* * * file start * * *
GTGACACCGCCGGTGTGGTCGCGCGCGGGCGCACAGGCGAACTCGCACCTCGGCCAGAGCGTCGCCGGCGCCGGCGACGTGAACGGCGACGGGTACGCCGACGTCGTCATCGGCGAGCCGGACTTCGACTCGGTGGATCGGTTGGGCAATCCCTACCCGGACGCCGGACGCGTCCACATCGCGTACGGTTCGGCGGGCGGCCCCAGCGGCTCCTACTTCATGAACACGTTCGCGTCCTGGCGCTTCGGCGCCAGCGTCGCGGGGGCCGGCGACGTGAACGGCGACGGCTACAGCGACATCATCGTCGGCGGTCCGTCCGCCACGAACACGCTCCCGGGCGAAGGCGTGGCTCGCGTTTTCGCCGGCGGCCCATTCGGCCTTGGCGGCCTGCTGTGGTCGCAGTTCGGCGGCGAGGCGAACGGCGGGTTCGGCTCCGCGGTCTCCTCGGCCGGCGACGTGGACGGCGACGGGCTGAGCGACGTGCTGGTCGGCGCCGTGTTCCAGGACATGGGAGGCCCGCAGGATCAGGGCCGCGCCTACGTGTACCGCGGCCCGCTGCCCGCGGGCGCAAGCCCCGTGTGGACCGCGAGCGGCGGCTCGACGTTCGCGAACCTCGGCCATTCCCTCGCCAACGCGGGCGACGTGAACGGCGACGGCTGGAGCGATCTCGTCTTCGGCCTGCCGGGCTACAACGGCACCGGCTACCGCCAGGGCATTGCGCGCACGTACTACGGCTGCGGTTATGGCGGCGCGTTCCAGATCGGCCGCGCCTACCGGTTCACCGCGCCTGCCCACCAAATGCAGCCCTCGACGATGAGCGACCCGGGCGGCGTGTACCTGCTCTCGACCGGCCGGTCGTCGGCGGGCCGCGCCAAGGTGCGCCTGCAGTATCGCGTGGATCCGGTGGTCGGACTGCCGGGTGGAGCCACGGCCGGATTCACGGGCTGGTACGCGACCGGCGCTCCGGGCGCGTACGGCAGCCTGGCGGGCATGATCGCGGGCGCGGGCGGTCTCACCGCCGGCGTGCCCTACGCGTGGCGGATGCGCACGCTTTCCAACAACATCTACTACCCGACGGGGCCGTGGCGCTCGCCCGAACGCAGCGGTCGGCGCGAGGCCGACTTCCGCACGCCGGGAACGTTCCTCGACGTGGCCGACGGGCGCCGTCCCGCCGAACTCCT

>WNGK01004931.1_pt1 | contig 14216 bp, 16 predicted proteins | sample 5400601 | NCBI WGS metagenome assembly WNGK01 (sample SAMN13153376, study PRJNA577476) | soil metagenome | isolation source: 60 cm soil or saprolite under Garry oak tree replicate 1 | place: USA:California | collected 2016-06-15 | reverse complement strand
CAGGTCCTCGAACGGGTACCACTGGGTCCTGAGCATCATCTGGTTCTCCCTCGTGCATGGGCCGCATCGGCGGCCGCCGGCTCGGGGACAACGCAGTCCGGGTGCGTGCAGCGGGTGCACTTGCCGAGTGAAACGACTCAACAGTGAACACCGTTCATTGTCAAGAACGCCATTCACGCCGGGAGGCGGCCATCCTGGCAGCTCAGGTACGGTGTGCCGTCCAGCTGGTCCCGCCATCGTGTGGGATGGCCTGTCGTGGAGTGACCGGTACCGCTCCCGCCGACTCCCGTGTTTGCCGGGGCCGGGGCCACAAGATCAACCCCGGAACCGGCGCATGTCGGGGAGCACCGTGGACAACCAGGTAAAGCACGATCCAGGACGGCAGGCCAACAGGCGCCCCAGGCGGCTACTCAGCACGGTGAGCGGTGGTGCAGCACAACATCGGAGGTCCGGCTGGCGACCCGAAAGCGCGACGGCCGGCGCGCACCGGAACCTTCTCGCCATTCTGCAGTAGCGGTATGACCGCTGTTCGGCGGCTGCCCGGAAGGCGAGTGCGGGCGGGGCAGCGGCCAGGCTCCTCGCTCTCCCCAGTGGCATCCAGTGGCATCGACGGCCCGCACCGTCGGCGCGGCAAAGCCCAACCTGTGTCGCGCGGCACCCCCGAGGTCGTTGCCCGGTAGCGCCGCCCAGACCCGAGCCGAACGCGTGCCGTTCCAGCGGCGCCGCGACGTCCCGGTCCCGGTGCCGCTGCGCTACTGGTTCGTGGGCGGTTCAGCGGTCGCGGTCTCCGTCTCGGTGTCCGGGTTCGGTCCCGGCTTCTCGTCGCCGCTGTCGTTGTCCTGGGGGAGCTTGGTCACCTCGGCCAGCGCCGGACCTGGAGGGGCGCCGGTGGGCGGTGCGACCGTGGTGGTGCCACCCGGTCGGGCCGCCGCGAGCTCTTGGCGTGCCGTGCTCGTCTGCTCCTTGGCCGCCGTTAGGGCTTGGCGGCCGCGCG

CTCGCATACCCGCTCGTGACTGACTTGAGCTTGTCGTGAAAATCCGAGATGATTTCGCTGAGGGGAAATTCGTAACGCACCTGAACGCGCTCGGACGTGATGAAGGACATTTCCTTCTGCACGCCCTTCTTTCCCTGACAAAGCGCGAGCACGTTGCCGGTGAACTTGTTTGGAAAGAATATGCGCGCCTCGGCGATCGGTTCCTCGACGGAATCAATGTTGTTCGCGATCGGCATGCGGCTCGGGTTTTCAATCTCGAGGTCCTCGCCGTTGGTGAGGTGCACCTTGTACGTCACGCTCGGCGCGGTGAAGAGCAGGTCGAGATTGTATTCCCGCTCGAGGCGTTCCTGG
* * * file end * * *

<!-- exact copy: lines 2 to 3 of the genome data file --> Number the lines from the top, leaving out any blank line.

>WNGK01004931.1_pt1 | contig 14216 bp, 16 predicted proteins | sample 5400601 | NCBI WGS metagenome assembly WNGK01 (sample SAMN13153376, study PRJNA577476) | soil metagenome | isolation source: 60 cm soil or saprolite under Garry oak tree replicate 1 | place: USA:California | collected 2016-06-15 | reverse complement strand
CAGGTCCTCGAACGGGTACCACTGGGTCCTGAGCATCATCTGGTTCTCCCTCGTGCATGGGCCGCATCGGCGGCCGCCGGCTCGGGGACAACGCAGTCCGGGTGCGTGCAGCGGGTGCACTTGCCGAGTGAAACGACTCAACAGTGAACACCGTTCATTGTCAAGAACGCCATTCACGCCGGGAGGCGGCCATCCTGGCAGCTCAGGTACGGTGTGCCGTCCAGCTGGTCCCGCCATCGTGTGGGATGGCCTGTCGTGGAGTGACCGGTACCGCTCCCGCCGACTCCCGTGTTTGCCGGGGCCGGGGCCACAAGATCAACCCCGGAACCGGCGCATGTCGGGGAGCACCGTGGACAACCAGGTAAAGCACGATCCAGGACGGCAGGCCAACAGGCGCCCCAGGCGGCTACTCAGCACGGTGAGCGGTGGTGCAGCACAACATCGGAGGTCCGGCTGGCGACCCGAAAGCGCGACGGCCGGCGCGCACCGGAACCTTCTCGCCATTCTGCAGTAGCGGTATGACCGCTGTTCGGCGGCTGCCCGGAAGGCGAGTGCGGGCGGGGCAGCGGCCAGGCTCCTCGCTCTCCCCAGTGGCATCCAGTGGCATCGACGGCCCGCACCGTCGGCGCGGCAAAGCCCAACCTGTGTCGCGCGGCACCCCCGAGGTCGTTGCCCGGTAGCGCCGCCCAGACCCGAGCCGAACGCGTGCCGTTCCAGCGGCGCCGCGACGTCCCGGTCCCGGTGCCGCTGCGCTACTGGTTCGTGGGCGGTTCAGCGGTCGCGGTCTCCGTCTCGGTGTCCGGGTTCGGTCCCGGCTTCTCGTCGCCGCTGTCGTTGTCCTGGGGGAGCTTGGTCACCTCGGCCAGCGCCGGACCTGGAGGGGCGCCGGTGGGCGGTGCGACCGTGGTGGTGCCACCCGGTCGGGCCGCCGCGAGCTCTTGGCGTGCCGTGCTCGTCTGCTCCTTGGCCGCCGTTAGGGCTTGGCGGCCGCGCG